For over two decades, under you, Com­cast has been engaged in a long empire-build­ing cam­paign, gob­bling up small­er cable providers and branch­ing into new mar­kets in your quest to become a monop­oly. In the 1990s and ear­ly 2000s, Com­cast pur­chased Maclean Hunter’s Amer­i­can divi­sion, the cable oper­a­tions of E.W. Scripps Com­pa­ny, Greater Philadel­phia Cable­vi­sion, and AT&T Broadband.

In 2004, Com­cast unsuc­cess­ful­ly attempt­ed to buy The Walt Dis­ney Com­pa­ny for $54 bil­lion, hop­ing to get its hands on Dis­ney’s lucra­tive ESPN divi­sion.

NPI opposed this acqui­si­tion, which would have eas­i­ly made Com­cast the biggest media con­glom­er­ate in the world. Com­cast’s offer was rebuffed by Dis­ney’s board of direc­tors and ulti­mate­ly withdrawn.

With­in the next three years, Com­cast pur­chased MGM and Unit­ed Artists in a part­ner­ship with Sony. Com­cast also pur­chased cable providers Susque­han­na Com­mu­ni­ca­tions and Patri­ot Media, and par­tic­i­pat­ed in a major acqui­si­tion of Adel­phia Cable with Time Warn­er Cable.

In 2009, Com­cast announced its inten­tion to acquire a major­i­ty stake in NBCU­ni­ver­sal. Despite the oppo­si­tion of NPI and many oth­er orga­ni­za­tions, the acqui­si­tion was approved by the fed­er­al gov­ern­ment, and it closed in 2011. Com­cast sub­se­quent­ly bought out Gen­er­al Elec­tric’s stake in NBCUniversal.

More recent­ly, Com­cast reached an agree­ment to buy Time Warn­er Cable in a $45.2 bil­lion megadeal, announced last Feb­ru­ary. Com­cast and Time Warn­er Cable are the nation’s two largest cable providers, dwarf­ing their rivals.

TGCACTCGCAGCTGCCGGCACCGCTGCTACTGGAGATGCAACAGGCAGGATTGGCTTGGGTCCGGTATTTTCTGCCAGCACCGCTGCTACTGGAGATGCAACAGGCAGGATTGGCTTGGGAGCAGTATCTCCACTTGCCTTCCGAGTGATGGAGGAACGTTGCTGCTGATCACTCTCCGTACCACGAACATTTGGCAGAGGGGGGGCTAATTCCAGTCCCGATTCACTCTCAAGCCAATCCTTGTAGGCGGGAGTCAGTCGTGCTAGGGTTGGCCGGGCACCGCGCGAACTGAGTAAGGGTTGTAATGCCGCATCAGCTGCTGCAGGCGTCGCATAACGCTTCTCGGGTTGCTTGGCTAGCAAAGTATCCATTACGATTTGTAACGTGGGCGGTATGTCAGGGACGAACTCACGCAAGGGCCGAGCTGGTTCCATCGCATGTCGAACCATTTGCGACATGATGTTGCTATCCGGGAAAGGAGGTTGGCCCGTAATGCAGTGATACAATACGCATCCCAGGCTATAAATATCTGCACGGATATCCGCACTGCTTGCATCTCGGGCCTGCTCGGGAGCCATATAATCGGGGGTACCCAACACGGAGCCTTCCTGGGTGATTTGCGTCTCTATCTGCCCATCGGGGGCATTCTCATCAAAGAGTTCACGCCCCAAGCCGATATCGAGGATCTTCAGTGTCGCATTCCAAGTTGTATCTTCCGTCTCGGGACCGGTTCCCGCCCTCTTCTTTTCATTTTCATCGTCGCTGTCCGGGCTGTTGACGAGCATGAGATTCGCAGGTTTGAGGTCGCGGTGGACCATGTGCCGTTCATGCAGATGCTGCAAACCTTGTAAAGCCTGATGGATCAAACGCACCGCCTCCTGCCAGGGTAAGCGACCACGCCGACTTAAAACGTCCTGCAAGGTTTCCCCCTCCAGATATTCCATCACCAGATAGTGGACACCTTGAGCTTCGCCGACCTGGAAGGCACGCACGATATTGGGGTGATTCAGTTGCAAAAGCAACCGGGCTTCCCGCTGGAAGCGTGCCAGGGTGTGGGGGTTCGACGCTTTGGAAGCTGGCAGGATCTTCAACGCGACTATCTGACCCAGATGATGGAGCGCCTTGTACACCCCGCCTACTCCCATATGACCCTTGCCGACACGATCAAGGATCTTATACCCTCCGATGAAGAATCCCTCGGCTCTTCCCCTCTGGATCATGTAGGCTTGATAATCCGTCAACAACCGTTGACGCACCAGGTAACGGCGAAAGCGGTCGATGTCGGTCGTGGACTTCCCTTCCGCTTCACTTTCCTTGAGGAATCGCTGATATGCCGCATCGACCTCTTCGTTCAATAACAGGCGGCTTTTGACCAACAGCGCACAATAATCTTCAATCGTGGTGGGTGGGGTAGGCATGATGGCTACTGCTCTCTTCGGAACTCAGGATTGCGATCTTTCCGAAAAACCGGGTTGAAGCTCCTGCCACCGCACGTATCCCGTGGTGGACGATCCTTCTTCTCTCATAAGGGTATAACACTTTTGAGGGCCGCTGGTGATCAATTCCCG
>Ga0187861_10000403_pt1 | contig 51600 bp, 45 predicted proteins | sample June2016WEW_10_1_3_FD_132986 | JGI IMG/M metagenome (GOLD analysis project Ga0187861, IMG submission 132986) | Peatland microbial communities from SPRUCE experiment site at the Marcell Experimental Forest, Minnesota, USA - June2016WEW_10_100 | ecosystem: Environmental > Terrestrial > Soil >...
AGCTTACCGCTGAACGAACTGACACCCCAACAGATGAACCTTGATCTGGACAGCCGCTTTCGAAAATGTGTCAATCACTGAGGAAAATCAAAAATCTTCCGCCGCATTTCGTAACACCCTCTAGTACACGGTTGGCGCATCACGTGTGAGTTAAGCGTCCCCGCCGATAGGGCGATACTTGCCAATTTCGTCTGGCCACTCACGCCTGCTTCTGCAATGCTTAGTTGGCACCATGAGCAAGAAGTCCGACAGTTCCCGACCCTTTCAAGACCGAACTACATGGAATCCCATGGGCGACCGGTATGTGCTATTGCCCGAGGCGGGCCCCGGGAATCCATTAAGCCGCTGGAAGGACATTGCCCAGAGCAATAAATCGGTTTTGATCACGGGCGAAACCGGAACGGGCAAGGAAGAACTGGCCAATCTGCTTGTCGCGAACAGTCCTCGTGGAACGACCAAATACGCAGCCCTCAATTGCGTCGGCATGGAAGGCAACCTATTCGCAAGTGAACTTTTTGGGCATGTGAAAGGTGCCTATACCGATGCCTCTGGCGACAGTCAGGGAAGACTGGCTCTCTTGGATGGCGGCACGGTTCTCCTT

NPI strong­ly oppos­es this merg­er and is ask­ing the Depart­ment of Jus­tice and the Fed­er­al Com­mu­ni­ca­tions Com­mis­sion to block it on antitrust grounds. We’re not the only ones who oppose your attempt to buy TWC, I might add. Accord­ing to a poll by Con­sumer Reports, so do most Amer­i­cans.

In con­clu­sion…

I hope I’ve suc­ceed­ed in explain­ing why we are not inter­est­ed in doing busi­ness with Com­cast. Not only do you not share our val­ues, prin­ci­ples, and pol­i­cy direc­tions, you are active­ly work­ing against what we believe in.

To top it off, you’re dis­re­spect­ful towards your work­ers, cus­tomers, and even indi­vid­u­als and firms who you don’t have an estab­lished rela­tion­ship with. This snail mail spam we’re get­ting del­uged with is a per­fect exam­ple of that.

Please for­ward this mes­sage to a sub­or­di­nate who can ensure we are per­ma­nent­ly exclud­ed from all future mar­ket­ing and sales cam­paigns. We do not want to receive any more solic­i­ta­tions or pro­mo­tion­al offers from Comcast.


Andrew Vil­leneuve
Exec­u­tive Director
North­west Pro­gres­sive Institute